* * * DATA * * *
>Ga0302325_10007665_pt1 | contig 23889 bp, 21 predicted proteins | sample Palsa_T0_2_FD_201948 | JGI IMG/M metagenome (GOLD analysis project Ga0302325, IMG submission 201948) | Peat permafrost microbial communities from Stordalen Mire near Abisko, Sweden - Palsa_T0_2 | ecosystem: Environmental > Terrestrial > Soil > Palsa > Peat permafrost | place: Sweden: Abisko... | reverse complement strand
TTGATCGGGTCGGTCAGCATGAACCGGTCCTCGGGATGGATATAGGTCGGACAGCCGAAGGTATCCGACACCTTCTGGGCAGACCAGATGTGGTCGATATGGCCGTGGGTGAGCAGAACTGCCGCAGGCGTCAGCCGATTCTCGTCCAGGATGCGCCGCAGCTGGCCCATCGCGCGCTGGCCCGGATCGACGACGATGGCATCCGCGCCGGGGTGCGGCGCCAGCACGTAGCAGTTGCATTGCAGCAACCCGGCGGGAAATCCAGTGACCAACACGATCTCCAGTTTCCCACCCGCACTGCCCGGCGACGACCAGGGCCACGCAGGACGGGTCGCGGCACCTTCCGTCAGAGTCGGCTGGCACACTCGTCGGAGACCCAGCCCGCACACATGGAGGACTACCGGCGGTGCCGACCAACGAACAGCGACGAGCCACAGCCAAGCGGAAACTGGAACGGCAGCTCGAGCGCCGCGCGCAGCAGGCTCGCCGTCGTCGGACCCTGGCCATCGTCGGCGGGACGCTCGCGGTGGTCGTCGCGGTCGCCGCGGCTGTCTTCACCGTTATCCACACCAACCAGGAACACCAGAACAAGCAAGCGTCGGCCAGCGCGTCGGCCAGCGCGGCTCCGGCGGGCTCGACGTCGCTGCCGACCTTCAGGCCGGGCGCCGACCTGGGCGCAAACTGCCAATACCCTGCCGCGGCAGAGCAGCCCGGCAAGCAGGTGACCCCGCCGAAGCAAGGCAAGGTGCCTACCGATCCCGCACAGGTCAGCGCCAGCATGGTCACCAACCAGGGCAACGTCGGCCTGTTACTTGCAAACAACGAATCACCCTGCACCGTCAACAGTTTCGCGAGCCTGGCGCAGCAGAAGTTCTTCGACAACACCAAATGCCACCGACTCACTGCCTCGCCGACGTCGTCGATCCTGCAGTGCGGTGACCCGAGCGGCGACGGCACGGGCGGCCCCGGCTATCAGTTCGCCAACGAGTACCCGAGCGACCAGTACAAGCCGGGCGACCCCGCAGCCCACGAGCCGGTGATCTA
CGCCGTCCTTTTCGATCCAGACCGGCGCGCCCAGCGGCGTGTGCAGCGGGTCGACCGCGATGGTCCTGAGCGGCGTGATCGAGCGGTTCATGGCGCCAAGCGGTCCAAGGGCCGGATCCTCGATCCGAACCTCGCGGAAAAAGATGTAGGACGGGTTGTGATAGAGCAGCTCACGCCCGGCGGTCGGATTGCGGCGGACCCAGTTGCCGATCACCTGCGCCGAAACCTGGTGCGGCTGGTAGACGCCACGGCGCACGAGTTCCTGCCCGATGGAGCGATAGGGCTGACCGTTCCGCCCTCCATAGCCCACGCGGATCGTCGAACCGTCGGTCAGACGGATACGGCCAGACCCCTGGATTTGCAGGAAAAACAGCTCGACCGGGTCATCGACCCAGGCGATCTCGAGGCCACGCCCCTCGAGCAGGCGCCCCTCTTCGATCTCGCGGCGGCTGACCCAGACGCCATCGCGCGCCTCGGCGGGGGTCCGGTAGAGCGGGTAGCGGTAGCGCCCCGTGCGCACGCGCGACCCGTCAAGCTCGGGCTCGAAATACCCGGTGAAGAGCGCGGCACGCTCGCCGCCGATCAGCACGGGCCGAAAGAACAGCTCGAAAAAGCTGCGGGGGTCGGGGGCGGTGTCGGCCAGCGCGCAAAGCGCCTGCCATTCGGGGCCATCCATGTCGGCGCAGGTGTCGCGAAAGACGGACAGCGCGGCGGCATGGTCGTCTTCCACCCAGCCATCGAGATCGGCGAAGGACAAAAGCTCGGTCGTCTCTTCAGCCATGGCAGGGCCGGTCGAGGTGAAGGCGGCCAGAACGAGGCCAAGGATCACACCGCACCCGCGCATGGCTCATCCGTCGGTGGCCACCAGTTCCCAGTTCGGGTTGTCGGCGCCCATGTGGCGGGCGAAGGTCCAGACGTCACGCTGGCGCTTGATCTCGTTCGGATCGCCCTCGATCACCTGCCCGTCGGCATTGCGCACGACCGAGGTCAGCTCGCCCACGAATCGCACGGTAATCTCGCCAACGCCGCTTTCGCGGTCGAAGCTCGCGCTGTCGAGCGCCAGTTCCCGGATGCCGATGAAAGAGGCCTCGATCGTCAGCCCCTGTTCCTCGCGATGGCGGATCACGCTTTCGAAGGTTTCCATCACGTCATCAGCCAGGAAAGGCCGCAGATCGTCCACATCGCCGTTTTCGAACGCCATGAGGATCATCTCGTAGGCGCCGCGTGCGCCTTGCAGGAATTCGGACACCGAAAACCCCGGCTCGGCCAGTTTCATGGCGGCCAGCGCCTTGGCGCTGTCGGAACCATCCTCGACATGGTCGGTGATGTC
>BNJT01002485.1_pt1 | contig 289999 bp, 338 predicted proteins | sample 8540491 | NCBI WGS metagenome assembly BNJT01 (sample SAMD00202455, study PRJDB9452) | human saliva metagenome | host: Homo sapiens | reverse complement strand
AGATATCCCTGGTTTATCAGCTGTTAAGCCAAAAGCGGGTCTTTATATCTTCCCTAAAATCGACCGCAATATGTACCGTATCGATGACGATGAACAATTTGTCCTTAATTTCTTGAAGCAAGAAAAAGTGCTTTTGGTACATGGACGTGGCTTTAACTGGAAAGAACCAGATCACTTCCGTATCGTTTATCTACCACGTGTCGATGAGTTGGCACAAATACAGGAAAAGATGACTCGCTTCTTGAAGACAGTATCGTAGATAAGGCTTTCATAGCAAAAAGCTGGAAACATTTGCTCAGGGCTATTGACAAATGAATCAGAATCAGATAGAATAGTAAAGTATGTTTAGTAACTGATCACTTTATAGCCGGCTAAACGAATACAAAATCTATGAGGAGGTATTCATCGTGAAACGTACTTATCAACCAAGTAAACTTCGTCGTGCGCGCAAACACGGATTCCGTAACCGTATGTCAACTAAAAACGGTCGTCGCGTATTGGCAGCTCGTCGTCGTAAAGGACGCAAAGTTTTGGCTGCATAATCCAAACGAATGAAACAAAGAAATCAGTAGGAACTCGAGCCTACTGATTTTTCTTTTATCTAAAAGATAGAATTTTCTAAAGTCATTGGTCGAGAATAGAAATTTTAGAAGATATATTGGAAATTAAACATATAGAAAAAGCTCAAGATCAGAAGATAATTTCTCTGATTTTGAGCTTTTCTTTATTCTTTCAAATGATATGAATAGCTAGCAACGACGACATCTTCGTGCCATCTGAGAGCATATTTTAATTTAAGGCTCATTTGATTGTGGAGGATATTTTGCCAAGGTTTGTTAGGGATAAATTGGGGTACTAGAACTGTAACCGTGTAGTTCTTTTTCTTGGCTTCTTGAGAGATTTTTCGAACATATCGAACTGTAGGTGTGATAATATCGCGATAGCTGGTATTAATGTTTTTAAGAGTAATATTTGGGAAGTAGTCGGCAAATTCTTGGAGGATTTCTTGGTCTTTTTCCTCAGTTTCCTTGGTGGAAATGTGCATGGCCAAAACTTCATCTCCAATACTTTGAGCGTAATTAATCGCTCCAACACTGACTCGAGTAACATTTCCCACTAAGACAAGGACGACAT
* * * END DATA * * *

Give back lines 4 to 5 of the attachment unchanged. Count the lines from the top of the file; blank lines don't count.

>BNJT01002485.1_pt1 | contig 289999 bp, 338 predicted proteins | sample 8540491 | NCBI WGS metagenome assembly BNJT01 (sample SAMD00202455, study PRJDB9452) | human saliva metagenome | host: Homo sapiens | reverse complement strand
AGATATCCCTGGTTTATCAGCTGTTAAGCCAAAAGCGGGTCTTTATATCTTCCCTAAAATCGACCGCAATATGTACCGTATCGATGACGATGAACAATTTGTCCTTAATTTCTTGAAGCAAGAAAAAGTGCTTTTGGTACATGGACGTGGCTTTAACTGGAAAGAACCAGATCACTTCCGTATCGTTTATCTACCACGTGTCGATGAGTTGGCACAAATACAGGAAAAGATGACTCGCTTCTTGAAGACAGTATCGTAGATAAGGCTTTCATAGCAAAAAGCTGGAAACATTTGCTCAGGGCTATTGACAAATGAATCAGAATCAGATAGAATAGTAAAGTATGTTTAGTAACTGATCACTTTATAGCCGGCTAAACGAATACAAAATCTATGAGGAGGTATTCATCGTGAAACGTACTTATCAACCAAGTAAACTTCGTCGTGCGCGCAAACACGGATTCCGTAACCGTATGTCAACTAAAAACGGTCGTCGCGTATTGGCAGCTCGTCGTCGTAAAGGACGCAAAGTTTTGGCTGCATAATCCAAACGAATGAAACAAAGAAATCAGTAGGAACTCGAGCCTACTGATTTTTCTTTTATCTAAAAGATAGAATTTTCTAAAGTCATTGGTCGAGAATAGAAATTTTAGAAGATATATTGGAAATTAAACATATAGAAAAAGCTCAAGATCAGAAGATAATTTCTCTGATTTTGAGCTTTTCTTTATTCTTTCAAATGATATGAATAGCTAGCAACGACGACATCTTCGTGCCATCTGAGAGCATATTTTAATTTAAGGCTCATTTGATTGTGGAGGATATTTTGCCAAGGTTTGTTAGGGATAAATTGGGGTACTAGAACTGTAACCGTGTAGTTCTTTTTCTTGGCTTCTTGAGAGATTTTTCGAACATATCGAACTGTAGGTGTGATAATATCGCGATAGCTGGTATTAATGTTTTTAAGAGTAATATTTGGGAAGTAGTCGGCAAATTCTTGGAGGATTTCTTGGTCTTTTTCCTCAGTTTCCTTGGTGGAAATGTGCATGGCCAAAACTTCATCTCCAATACTTTGAGCGTAATTAATCGCTCCAACACTGACTCGAGTAACATTTCCCACTAAGACAAGGACGACAT